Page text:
- With Mayo Clinic nutritionists
Jennifer Nelson, M.S., R.D. and Katherine Zeratsky, R.D.read biographyclose window
Jennifer Nelson, M.S., R.D. and Katherine Zeratsky, R.D.Katherine Zeratsky and Jennifer Nelson
Jennifer K. Nelson, M.S., R.D., L.D., C.N.S.D.
Jennifer Nelson is your link to a better diet. As specialty editor of the nutrition and healthy eating guide, she plays a vital role in bringing you healthy recipes and meal planning.
"Nutrition is one way people have direct control over the quality of their lives," she says. "I hope to translate the science of nutrition into ways that people can select and prepare great-tasting foods that help maintain health and treat disease."
A St. Paul, Minn., native, she has been with Mayo Clinic since 1978, and is director of clinical dietetics and an associate professor of nutrition at Mayo Clinic College of Medicine.
She leads clinical nutrition efforts for a staff of more than 60 clinical dietitians and nine dietetic technicians and oversees nutrition services, staffing, strategic and financial planning, and quality improvement. Nelson was co-editor of the "Mayo Clinic Diet" and the James Beard Foundation Award-winning "The New Mayo Clinic Cookbook." She has been a contributing author to and reviewer of many other Mayo Clinic books, including "Mayo Clinic Healthy Weight for EveryBody," "The Mayo Clinic Family Health Book" and "The Mayo Clinic/Williams Sonoma Cookbook." She contributes to the strategic direction of the Food & Nutrition Center, which includes creating recipes and menus, reviewing nutrition content of various articles, and providing expert answers to nutrition questions.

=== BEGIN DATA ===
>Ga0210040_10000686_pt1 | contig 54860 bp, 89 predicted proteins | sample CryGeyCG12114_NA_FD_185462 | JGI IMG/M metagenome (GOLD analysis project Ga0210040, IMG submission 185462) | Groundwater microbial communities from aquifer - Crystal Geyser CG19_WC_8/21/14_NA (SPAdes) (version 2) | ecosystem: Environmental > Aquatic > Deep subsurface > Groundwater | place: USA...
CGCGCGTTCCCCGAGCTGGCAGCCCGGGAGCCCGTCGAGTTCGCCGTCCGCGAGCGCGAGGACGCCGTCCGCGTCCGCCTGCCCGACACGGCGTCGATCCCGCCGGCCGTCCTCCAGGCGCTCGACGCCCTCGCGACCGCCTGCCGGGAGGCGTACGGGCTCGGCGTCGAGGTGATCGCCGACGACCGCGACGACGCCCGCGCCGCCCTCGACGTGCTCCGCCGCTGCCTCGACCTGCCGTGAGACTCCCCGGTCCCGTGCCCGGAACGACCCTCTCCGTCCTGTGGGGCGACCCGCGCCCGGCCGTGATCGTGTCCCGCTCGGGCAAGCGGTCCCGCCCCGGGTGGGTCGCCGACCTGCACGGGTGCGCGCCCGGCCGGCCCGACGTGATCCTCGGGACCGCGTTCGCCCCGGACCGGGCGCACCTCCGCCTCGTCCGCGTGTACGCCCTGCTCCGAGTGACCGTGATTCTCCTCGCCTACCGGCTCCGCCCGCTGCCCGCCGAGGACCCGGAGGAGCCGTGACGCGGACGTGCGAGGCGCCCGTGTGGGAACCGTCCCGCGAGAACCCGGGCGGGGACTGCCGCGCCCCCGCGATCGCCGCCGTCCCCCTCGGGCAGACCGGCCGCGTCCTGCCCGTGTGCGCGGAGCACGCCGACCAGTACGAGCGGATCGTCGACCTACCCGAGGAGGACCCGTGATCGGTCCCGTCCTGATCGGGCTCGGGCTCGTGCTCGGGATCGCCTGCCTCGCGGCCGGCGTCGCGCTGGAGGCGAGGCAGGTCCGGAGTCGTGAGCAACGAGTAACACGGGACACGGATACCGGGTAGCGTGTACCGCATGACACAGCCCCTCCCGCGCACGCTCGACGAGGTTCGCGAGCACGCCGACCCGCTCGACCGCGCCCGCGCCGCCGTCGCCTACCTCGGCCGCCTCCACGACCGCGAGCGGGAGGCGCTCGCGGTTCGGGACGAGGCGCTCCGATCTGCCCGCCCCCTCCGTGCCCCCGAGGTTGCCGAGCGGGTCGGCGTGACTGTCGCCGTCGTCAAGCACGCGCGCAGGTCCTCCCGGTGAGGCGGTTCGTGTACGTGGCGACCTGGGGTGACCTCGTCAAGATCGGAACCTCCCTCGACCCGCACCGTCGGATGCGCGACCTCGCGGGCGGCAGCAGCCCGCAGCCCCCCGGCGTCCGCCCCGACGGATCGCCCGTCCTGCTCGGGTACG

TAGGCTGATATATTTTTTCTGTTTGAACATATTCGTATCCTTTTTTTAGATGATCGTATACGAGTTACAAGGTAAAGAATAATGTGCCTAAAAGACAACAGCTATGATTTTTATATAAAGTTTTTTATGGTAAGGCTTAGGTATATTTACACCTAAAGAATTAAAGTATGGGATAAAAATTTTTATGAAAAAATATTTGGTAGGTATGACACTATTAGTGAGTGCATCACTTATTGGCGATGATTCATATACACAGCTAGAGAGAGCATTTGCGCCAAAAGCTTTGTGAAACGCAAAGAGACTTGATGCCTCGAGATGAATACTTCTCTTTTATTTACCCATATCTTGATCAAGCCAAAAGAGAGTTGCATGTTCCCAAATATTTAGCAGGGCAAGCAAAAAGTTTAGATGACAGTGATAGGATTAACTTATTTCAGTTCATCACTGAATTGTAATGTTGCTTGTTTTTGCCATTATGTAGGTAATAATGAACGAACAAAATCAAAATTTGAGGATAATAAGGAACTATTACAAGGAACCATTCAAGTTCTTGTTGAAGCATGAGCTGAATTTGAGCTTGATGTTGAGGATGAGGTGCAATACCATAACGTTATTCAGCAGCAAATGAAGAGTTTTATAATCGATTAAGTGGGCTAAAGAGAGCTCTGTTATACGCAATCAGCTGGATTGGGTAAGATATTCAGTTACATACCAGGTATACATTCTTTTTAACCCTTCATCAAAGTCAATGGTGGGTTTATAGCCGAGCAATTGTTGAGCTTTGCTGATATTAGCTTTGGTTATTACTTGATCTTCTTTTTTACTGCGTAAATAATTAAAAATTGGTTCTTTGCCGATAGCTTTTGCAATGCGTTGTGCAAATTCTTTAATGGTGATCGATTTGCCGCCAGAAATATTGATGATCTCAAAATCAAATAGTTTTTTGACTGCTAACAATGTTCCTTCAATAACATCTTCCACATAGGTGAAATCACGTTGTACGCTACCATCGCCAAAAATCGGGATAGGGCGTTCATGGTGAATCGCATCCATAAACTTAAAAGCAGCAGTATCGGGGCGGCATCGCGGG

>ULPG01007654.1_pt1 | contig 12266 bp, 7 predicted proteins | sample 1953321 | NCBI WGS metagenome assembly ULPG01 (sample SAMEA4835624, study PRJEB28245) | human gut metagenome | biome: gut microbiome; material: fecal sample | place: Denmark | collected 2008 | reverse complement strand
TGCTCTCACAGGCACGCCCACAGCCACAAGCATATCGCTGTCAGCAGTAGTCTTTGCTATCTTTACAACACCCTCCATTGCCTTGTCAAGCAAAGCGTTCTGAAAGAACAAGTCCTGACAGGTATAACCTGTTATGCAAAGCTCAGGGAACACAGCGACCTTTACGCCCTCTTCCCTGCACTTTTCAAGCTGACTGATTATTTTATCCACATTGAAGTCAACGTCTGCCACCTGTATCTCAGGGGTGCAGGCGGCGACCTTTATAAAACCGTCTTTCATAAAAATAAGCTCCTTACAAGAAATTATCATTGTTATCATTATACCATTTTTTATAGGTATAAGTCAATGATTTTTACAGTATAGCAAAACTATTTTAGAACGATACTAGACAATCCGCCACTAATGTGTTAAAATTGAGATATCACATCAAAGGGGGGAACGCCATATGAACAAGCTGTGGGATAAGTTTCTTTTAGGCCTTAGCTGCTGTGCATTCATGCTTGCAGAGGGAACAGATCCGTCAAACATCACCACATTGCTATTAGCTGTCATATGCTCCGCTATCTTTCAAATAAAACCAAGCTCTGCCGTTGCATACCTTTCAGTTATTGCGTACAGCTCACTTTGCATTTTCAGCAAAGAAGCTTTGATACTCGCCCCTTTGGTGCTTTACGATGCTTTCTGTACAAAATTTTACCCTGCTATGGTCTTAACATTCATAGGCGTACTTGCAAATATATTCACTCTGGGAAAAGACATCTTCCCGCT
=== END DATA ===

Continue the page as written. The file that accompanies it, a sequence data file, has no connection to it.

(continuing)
Katherine Zeratsky, R.D., L.D.
As a specialty editor of the nutrition and healthy eating guide, Katherine Zeratsky helps you sort through the facts and figures, the fads and the hype to learn more about nutrition and diet.
A Marinette, Wis., native, she is certified in dietetics by the state of Minnesota and the American Dietetic Association. She has been with Mayo Clinic since 1999.
She's active in nutrition-related curriculum and course development in wellness nutrition at Mayo Clinic in Rochester, Minn., and nutrition related to weight management and practical applications of nutrition-related lifestyle changes.
Other areas of interest include food and nutrition for all life stages, active lifestyles and the culinary arts.
She graduated from the University of Wisconsin-Madison, served a dietetic internship at the University of Iowa Hospitals and Clinics, and worked as a registered dietitian and health risk counselor at ThedaCare of Appleton, Wis., before joining the Mayo Clinic staff.
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April 19, 2011
Kitchen organization: Control the clutter in your kitchen
By Jennifer Nelson, M.S., R.D. and Katherine Zeratsky, R.D.
Besides food safety, what does kitchen organization have to do with nutrition? An organized kitchen is a more inviting space. If you like being in your kitchen, you're more likely to use it! And eating at home usually means healthier meals. Just consider that the average person eats about 134 calories more a meal when eating out.
Ready to get your kitchen whipped into shape? Try these tips:
- De-clutter. Get rid of old or expired food items. Throw out or recycle kitchen utensils that are broken, never used or duplicates.
- Organize by function. Group like items together. For example, put breakfast items all on one shelf, and baking items on another.
- Set the stage. Put pots and pans near the stove, dishes near the sink or dishwasher, and herbs and spices near the food prep area.
- Go vertical. All out of cupboard, drawer or countertop space? Invest in hooks or other hardware to hang up your pots, pans, utensils and aprons.
- Beautify. Kitchen organization can be attractive as well as functional. Use ceramic bowls or decorative baskets to hold fruits and vegetables or napkins and dish towels.
Don't overwhelm yourself by taking on the whole kitchen. Give yourself 30 minutes and see what happens. That 30 minutes might inspire you to tackle another cupboard or even your freezer next. Rediscover the joys of being in the kitchen. Make a meal and savor it — and your space.
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